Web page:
It’s not just about today or when Congress comes back from their break and takes a look at these bills again. Use your voice. Be heard.
A couple of weeks ago, as I was perusing our Twitter stream, I saw this tweet:
Word-of-mouth conversations happen all the time, whether it’s sponsored by a brand or simply friends sharing their latest and greatest finds. And while social media has been a wonderful tool to enhance this very old practice, it is true that most word-of-mouth type conversations still happen offline, even as much as 90%. [source]
Why then does social media and online marketing get so much attention when it comes to word-of-mouth marketing? For those that do spend a lot of time online, the Internet is where they often go first to get information about potential purchases, everything from cars to electronics to music to restaurants. It’s been shown that “90% of consumers online trust recommendations from people they know; 70% trust opinions of unknown users.” (Econsultancy, July 2009)
That’s where the community aspect of blogging becomes very tangible. When you have formed relationships with your readers, you end up in the category of “people they know” and they’re more likely to trust what you have to say about that product or service. A survey from Manage Smarter (Sept 2009) says, “Eighty-three percent of online shoppers said they are interested in sharing information about their purchases with people they know, while 74 percent are influenced by the opinions of others in their decision to buy the product in the first place.”
Recommendations from family and friends trump all other consumer touchpoints when it comes to influencing purchases, according to ZenithOptimedia. (AdAge, April, 2008)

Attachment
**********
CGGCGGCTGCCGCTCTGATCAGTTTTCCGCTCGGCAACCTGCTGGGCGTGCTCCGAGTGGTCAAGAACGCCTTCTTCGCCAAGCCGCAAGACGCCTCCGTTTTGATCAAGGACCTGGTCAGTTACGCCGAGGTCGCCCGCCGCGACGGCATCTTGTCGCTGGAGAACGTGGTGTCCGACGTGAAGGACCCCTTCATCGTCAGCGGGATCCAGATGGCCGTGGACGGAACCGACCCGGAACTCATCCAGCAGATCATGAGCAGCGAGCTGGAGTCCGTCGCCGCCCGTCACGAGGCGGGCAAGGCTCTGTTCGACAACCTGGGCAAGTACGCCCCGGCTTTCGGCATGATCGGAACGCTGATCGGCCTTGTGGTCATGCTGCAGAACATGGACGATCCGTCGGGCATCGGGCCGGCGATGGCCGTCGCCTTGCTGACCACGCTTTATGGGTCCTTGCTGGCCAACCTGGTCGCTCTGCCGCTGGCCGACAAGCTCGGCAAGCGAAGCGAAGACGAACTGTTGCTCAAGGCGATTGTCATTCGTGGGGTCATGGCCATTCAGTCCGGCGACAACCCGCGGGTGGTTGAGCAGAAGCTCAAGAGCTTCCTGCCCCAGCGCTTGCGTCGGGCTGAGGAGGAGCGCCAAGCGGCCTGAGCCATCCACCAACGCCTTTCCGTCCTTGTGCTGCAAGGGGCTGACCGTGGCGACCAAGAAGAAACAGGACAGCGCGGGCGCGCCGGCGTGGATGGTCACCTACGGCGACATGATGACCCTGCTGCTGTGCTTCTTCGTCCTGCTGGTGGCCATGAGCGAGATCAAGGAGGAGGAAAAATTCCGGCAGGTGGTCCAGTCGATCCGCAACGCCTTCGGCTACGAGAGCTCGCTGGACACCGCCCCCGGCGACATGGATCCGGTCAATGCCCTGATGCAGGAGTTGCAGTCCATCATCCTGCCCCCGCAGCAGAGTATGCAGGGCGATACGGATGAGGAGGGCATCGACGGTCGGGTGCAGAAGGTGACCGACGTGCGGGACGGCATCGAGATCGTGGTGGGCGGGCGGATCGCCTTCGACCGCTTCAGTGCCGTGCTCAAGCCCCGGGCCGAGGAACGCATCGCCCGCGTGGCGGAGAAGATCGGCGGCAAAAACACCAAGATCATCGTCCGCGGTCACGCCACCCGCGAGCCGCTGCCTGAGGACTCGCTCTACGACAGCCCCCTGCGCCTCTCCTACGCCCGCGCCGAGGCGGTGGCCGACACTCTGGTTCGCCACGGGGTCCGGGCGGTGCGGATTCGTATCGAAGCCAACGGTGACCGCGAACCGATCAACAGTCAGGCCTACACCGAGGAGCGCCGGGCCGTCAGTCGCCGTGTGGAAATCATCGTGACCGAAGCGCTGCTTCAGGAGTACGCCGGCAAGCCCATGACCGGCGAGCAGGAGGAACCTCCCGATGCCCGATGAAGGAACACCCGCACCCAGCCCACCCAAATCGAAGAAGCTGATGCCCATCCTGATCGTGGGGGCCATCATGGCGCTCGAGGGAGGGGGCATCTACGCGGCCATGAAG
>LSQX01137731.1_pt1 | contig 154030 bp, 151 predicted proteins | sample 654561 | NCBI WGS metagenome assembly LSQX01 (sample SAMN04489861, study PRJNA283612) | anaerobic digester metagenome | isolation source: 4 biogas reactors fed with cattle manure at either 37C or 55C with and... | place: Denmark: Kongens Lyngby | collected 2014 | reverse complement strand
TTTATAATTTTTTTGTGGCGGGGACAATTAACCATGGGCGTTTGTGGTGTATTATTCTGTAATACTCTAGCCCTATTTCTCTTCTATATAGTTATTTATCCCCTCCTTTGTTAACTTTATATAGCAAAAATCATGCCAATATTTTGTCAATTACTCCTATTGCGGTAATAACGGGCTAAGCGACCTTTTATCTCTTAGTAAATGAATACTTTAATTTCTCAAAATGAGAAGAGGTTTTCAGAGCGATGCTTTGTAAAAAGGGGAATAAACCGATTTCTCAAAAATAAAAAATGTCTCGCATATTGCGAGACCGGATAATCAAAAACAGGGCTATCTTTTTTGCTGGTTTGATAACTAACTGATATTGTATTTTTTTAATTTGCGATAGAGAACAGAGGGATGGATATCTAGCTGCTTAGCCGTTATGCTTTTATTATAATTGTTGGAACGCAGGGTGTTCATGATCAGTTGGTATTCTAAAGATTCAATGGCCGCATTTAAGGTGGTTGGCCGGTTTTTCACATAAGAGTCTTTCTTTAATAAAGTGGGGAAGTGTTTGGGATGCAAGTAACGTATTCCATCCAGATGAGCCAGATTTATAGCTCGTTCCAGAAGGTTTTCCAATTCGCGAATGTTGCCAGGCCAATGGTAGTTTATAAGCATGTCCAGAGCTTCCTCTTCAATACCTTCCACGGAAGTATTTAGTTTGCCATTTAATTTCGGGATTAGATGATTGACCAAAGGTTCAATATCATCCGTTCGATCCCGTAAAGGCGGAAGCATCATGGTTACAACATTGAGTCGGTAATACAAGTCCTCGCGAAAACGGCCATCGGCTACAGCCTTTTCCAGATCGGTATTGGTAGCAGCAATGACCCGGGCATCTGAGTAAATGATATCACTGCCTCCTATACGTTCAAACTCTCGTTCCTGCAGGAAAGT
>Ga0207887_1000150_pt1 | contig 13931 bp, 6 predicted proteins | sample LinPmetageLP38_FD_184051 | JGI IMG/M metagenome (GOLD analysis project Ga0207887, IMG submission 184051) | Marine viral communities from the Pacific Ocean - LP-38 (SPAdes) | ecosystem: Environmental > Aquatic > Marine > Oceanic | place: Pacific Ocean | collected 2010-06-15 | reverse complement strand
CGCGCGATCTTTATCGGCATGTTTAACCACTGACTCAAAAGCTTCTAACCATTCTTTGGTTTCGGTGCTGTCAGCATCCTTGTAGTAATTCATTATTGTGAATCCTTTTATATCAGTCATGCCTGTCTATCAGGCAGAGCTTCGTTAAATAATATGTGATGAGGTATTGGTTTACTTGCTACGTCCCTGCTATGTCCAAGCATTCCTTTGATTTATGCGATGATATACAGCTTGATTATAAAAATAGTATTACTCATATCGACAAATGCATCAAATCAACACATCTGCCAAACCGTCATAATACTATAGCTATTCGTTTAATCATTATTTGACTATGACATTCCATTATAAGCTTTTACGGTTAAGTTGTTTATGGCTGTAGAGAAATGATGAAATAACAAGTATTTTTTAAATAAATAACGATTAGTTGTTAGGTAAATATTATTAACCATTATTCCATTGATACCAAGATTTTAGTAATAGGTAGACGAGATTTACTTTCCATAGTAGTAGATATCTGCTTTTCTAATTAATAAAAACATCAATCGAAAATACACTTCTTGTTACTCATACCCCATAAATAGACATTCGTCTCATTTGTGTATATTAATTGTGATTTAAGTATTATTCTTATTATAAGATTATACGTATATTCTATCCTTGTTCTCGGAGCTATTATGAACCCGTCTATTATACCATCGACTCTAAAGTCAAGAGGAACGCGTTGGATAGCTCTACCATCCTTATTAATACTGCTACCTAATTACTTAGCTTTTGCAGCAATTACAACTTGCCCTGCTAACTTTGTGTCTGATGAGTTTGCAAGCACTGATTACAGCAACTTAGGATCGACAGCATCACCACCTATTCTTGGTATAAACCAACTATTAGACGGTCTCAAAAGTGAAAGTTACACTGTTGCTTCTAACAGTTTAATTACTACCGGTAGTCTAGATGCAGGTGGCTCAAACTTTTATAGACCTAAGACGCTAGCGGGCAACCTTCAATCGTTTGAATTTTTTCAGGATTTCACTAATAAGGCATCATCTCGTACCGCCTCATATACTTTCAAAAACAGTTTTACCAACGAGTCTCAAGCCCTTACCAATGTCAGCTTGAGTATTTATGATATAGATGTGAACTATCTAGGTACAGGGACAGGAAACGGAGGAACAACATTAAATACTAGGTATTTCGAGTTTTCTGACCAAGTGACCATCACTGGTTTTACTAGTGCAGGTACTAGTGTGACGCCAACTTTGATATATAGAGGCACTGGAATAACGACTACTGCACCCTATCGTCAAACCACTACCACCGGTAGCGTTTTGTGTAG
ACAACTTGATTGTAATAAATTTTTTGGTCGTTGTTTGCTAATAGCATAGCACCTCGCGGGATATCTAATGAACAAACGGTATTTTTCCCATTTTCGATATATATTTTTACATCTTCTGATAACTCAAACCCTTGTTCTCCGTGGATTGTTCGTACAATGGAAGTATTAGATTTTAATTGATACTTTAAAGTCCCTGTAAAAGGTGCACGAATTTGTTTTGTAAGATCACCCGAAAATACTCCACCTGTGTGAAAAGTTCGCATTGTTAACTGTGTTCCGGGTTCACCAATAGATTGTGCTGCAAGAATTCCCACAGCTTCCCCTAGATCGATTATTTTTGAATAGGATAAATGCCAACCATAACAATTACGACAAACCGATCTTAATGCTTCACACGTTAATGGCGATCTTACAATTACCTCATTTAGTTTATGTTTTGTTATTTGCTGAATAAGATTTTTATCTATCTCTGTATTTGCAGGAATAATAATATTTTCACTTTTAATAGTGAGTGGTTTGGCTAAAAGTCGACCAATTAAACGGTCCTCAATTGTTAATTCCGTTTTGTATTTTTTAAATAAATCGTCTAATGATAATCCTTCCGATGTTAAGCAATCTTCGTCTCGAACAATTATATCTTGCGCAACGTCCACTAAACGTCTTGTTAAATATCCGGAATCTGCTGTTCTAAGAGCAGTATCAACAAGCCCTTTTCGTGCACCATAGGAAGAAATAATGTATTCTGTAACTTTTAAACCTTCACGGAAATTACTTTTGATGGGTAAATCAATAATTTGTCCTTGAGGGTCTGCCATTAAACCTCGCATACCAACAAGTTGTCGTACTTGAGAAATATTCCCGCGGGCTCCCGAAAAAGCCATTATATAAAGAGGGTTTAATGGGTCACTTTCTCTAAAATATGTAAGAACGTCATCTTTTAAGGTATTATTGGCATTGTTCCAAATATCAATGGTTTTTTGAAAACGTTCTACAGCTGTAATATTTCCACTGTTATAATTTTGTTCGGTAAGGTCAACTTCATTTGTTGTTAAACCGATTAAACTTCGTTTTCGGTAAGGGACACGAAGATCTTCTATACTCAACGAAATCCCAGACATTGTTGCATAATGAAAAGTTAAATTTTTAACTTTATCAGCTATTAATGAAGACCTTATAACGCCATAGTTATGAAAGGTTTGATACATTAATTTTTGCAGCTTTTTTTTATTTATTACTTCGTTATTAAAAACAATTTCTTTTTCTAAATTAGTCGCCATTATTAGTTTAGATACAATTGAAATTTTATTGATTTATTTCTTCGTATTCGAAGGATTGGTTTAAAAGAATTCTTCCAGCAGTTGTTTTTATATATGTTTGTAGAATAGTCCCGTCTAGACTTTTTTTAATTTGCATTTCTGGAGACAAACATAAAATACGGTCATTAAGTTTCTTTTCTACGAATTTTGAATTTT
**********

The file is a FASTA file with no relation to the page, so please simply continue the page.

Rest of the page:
Over the past several years, the way information is spread via word-of-mouth has significantly changed. You may remember your mom and next door neighbor trading tips on which food brands were best or dad and his buddies regaling the finer points and downfalls of automobile makers. That information was retained until the next time came to make purchases.
The average consumer mentions specific brands 60 times per week in conversations with friends, family, and co-workers. (Keller Fay, WOMMA, 2010)
Nowadays, if you’re curious about the difference between brands of spaghetti sauce or what quirks to expect from a certain kind of car, you still ask friends and family AND you look to the Internet. New media has a very big role when it comes to online word-of-mouth with impressive ROI results, “53% of people on Twitter recommend companies and/or products in their tweets, with 48% of them delivering on their intention to buy the product.” (ROI Research for Performance, June 2010) and “Facebook, blogs, Twitter and customer reviews are considered the most effective tactics for mobilizing consumers to talk up products online.” (Etailing survey of 117 companies, September 2009)
Members of One2One Network are the movers and shakers of the online word-of-mouth movement. They are Internet savvy, effective communicators and have a knack for creating community. We hope you all know how valuable your contributions are to the projects we bring to you!